Iraqis renew protests in solidarity after violence

Iraqis renew protests in solidarity after violence
Protests erupted in several Iraqi cities one week after deadly clashes took place between anti-government protesters and supporters of a controversial Shia cleric.
3 min read
05 December, 2020
Demonstrators gather in Nasiriyah, Iraq, expressing anger after Moqtada Sadr's followers clashed with protesters [Getty]

Protesters hit the streets in several Iraqi cities on Friday, one week after clashes between supporters of a controversial Shia cleric and anti-government demonstrators left nine people dead. 

On November 27, followers of militiaman-turned-cleric Moqtada Sadr turned out in a show of force in the Iraqi capital, southern hotspot of Nasiriyah and other cities.

While the massive Baghdad protest ended peacefully, Sadrists in Nasiriyah clashed with the dwindling numbers of anti-government demonstrators who have been rallying there since October 2019.

Last week's clashes left nine people dead, medics said, including several who died of their wounds days later.

On Friday, thousands in Nasiriyah held a protest and funeral march for those lives lost.

"The violence last week won't prevent us from carrying on in our protests. Our only option is achieving the goals of this uprising," Hussein Al-Saidi, a demonstrator in Nasiriyah's Habboubi square, told AFP

Habboubi Square is the heart of the anti-government uprising in Nasiriyah and the site of last week's clashes.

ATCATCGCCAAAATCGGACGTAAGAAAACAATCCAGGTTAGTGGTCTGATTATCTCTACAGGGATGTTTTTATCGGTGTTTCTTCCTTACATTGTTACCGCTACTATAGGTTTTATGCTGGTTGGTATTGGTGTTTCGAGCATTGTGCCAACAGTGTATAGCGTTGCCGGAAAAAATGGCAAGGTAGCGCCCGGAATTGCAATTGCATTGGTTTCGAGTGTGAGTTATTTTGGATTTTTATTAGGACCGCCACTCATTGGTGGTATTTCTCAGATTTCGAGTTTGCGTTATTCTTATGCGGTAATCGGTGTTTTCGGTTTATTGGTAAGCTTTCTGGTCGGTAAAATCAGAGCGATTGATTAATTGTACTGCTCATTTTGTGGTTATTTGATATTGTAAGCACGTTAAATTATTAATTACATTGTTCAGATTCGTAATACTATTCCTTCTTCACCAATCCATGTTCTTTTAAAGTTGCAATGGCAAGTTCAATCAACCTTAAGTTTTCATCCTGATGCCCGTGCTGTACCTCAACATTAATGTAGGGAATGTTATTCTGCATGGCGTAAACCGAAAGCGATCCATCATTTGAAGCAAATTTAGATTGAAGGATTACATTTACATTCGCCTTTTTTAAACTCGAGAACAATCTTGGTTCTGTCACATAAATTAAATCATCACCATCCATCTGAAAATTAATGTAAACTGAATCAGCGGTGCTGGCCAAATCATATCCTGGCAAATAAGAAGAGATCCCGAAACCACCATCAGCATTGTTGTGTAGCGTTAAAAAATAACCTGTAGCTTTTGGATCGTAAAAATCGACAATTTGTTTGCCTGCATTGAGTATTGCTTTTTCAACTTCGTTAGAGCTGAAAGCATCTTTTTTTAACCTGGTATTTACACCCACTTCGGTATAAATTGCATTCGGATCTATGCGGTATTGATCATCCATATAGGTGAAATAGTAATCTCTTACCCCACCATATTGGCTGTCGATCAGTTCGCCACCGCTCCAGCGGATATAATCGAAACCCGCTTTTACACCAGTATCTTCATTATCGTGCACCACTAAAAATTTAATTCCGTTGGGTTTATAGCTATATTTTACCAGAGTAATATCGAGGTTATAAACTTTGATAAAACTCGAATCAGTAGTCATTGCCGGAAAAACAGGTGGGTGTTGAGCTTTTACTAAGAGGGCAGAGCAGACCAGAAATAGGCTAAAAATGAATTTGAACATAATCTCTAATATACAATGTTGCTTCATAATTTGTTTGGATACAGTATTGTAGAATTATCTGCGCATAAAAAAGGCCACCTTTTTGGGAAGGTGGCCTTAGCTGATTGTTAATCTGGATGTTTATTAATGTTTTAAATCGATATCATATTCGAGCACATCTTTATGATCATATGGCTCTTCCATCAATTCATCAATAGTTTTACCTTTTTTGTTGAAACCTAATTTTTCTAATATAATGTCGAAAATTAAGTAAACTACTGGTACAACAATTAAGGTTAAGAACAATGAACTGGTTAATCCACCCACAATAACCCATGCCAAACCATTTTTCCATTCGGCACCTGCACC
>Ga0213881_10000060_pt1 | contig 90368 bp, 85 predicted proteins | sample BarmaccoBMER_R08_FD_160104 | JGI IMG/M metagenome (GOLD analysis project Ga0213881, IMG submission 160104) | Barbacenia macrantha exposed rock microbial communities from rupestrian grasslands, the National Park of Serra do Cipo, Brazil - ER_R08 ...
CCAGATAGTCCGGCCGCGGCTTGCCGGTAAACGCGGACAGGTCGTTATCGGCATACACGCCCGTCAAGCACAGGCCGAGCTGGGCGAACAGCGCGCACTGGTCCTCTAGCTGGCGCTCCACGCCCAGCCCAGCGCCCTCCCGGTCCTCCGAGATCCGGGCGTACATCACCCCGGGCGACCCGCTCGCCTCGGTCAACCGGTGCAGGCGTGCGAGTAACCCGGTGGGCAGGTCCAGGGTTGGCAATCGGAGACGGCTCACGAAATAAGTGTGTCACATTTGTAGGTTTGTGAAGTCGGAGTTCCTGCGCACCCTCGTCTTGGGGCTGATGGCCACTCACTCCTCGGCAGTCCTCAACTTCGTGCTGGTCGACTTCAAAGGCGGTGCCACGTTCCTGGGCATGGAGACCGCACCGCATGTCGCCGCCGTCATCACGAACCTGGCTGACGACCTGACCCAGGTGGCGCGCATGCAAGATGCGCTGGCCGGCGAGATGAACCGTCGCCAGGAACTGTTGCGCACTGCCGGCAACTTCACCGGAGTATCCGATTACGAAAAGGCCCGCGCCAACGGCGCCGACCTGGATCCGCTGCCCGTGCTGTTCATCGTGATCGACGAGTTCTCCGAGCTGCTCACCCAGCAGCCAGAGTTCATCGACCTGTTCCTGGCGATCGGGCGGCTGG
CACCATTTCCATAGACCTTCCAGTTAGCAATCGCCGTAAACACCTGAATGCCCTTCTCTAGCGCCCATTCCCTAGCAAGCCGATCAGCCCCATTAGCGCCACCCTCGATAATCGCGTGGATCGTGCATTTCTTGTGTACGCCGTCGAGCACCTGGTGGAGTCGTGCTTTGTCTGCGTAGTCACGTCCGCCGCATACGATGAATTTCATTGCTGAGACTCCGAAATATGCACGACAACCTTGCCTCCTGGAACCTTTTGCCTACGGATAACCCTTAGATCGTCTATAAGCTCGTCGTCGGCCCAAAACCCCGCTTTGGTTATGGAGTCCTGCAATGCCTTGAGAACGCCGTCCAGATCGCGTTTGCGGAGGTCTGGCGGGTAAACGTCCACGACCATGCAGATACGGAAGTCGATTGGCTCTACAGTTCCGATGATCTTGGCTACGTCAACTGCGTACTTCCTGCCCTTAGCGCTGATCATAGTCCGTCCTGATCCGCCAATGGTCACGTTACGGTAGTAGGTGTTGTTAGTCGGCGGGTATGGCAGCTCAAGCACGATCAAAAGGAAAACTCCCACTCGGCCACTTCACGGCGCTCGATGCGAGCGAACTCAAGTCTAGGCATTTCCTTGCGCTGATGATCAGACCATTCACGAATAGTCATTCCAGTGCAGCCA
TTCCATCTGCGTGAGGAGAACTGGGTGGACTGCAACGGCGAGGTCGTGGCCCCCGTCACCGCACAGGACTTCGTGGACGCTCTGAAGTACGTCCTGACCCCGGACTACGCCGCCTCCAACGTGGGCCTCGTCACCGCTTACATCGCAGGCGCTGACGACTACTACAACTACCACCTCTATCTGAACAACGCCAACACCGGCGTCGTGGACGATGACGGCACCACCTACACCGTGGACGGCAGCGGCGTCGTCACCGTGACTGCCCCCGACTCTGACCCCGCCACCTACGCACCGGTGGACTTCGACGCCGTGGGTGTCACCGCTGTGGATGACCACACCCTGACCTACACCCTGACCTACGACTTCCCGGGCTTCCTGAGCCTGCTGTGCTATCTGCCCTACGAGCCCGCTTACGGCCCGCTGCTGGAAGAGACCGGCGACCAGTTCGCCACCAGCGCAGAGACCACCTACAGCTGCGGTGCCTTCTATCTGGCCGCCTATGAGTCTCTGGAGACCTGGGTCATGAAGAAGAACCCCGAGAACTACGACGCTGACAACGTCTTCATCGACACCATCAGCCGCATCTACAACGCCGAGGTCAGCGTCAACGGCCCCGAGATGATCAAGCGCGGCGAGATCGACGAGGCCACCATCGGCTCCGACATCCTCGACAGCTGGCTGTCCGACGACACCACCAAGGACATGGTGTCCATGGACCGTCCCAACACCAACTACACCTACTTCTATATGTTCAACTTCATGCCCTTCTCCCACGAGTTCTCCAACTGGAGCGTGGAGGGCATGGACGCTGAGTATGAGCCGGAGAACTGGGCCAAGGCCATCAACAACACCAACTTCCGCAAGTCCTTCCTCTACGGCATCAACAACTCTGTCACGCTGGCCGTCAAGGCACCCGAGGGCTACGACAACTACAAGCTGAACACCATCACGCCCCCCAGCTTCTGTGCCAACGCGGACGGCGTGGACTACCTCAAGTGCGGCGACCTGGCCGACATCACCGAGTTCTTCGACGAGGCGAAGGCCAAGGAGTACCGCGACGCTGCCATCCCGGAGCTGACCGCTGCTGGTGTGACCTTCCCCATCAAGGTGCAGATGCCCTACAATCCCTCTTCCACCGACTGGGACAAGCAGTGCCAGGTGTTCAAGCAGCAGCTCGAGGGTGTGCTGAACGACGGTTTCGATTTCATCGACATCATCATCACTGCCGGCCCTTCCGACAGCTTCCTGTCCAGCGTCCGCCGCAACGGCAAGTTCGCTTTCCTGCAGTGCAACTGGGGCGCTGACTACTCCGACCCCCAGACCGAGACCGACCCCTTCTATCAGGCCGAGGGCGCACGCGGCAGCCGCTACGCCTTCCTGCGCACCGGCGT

Security forces on Friday had sealed off streets leading to the square to keep a Sadrist rally from reaching it.

Thousands of followers of Sadr, a firebrand cleric who tweets often but is rarely seen in public, held their own prayer-protest on Friday for the second week in a row. 

'Under the government's nose'

Other cities also held rallies in solidarity, with a small flash protest held in Baghdad's Tahrir Square.  

In the southern city of Diwaniyah, hundreds gathered to condemn ongoing violence against demonstrators.

"The militias and armed groups are attacking us right under the nose of the government security forces - this government seems to be subject to militia power," said Mustafa Al-Jubeir, a lawyer demonstrating in Diwaniyah.

Since anti-government rallies broke out in October 2019, nearly 600 people have died in protest-related violence.

One of the bloodiest incidents was on November 28, 2019, when more than three dozen people died in Nasiriyah.

Those deaths sparked outrage across Iraq and prompted the resignation of then-premier Adel Abdel Mahdi, paving the way for Mustafa Al-Kadhemi to succeed him.

Kadhemi has tried to reach out to youth by setting early parliamentary elections for June 2021 and vowing to hold those responsible for protester deaths to account.

But little justice has been served, and anti-government protesters still face intimidation efforts.

On Wednesday, unidentified gunmen on a motorcycle shot dead activist Mustafa Jaberi in the town of Amara, a police source there told AFP.

The ongoing violence has reignited demonstrators' rage.

"To the religious and political leaders - don't think the protests are over," said Jubeir, in Diwaniyah. 

"We will keep going until all our demands are met: bring the protesters' killers to justice, holding corrupt people to account and holding early elections under the supervision of the United Nations," he said.

Agencies contributed to this report.

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